Mad*Pow designing solutions to health care’s problems
Originally posted on Boston Business Journal
When Mad*Pow heard that medication adherence for patients with HIV was a problem, executives figured the solution could be found in design.
The Boston design firm — in partnership with the Center for Disease Control, health consulting firm John Snow Inc. and non-profit AIDS organizations — subsequently designed and developed an app to help patients take their medication.
“HIV medication can make you feel terrible. (We’re) making a connection between adherence and (positive outcomes),” saidAmy Cueva, Mad*Pow’s founder and CEO.
In addition to linking medication use with positive lab results, the app is designed to have patients upload a photo that’s meaningful, write a personal mantra encouraging their healthy behavior, and identify a buddy to help.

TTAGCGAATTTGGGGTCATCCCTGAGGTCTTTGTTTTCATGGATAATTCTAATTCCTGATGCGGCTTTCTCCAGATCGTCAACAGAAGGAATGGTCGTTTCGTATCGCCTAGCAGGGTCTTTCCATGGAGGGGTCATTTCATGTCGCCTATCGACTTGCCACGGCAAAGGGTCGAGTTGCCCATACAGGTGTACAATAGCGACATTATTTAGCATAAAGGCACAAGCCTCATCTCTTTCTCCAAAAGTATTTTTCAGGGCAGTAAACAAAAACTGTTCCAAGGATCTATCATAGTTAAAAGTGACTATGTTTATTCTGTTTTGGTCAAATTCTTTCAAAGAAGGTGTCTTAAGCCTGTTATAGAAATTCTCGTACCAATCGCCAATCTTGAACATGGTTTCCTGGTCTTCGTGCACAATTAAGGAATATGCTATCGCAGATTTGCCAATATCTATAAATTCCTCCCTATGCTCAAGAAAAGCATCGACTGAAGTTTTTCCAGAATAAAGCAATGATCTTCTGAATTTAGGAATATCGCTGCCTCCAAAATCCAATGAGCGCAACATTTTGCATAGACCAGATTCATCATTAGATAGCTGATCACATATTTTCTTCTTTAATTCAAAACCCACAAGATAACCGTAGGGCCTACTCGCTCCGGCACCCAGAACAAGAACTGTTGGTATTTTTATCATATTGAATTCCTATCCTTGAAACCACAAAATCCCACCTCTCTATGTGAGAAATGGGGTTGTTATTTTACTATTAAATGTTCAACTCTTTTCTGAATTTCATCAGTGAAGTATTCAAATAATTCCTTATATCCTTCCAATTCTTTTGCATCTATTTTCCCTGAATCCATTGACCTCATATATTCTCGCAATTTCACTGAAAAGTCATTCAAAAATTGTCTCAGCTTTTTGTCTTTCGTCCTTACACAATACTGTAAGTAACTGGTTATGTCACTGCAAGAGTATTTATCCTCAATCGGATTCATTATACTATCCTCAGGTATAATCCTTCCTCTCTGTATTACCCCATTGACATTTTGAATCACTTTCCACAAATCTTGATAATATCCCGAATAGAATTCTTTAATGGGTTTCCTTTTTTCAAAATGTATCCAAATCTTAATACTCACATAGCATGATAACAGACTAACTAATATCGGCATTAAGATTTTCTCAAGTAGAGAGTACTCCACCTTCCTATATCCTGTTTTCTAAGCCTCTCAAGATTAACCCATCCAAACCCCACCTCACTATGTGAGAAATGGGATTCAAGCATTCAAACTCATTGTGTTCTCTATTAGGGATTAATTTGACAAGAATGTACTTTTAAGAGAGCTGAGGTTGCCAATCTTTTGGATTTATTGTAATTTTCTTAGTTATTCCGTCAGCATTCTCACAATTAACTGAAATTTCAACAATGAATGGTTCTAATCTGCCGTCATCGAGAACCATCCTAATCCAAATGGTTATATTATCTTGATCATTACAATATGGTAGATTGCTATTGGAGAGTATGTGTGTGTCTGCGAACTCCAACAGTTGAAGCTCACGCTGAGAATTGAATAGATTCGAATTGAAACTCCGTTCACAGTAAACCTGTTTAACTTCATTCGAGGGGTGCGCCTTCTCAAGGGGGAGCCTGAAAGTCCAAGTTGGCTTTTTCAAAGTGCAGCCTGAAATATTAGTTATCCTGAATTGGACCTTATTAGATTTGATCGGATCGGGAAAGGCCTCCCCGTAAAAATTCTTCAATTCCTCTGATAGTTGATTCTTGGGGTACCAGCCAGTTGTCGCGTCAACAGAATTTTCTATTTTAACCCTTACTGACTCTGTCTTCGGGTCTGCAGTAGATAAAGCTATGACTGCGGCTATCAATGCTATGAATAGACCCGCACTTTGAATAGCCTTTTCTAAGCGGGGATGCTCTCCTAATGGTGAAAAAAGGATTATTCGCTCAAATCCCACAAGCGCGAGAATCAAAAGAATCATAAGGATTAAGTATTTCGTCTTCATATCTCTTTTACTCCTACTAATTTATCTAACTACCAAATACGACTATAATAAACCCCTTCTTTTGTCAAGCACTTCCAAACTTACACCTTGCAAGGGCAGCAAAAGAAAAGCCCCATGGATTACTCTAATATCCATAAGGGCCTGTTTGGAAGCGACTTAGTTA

The app, which is in the midst of receiving final iTunes store approval, is one of several ways Mad*Pow is bolstering health through design, whether by designing an app that uses games to encourages healthy behaviors, or using motivational psychology to encourage patients to follow doctor’s orders.
The organization recently wrapped up another project with Joslin Diabetes Center to create an app helping diabetes patients to lose weight. For the users that remained on the app, anecdotal evidence showed that it worked.
“We’re exploring what works and what doesn’t, and how can we design technology that helps people change their behaviors and change their lives,” Cueva said.
The use of design in health care is becoming more prevalent in health care circles, and was a central talking point at HxRefactored, a health care conference in Boston in early April. Over 500 people from a variety of health industries came together to discuss how design could be health care's solution.
The conference helped spur Mad*Pow’s latest focus on designing a health care ecosystem, showing how each aspect of the industry can work together for the patient.
Mad*Pow is also working on creating a designer’s oath, similar to the Hippocratic Oath, to uphold ethical standards within health care design.
“In health, a designer can be someone who saves a life,” Cueva said.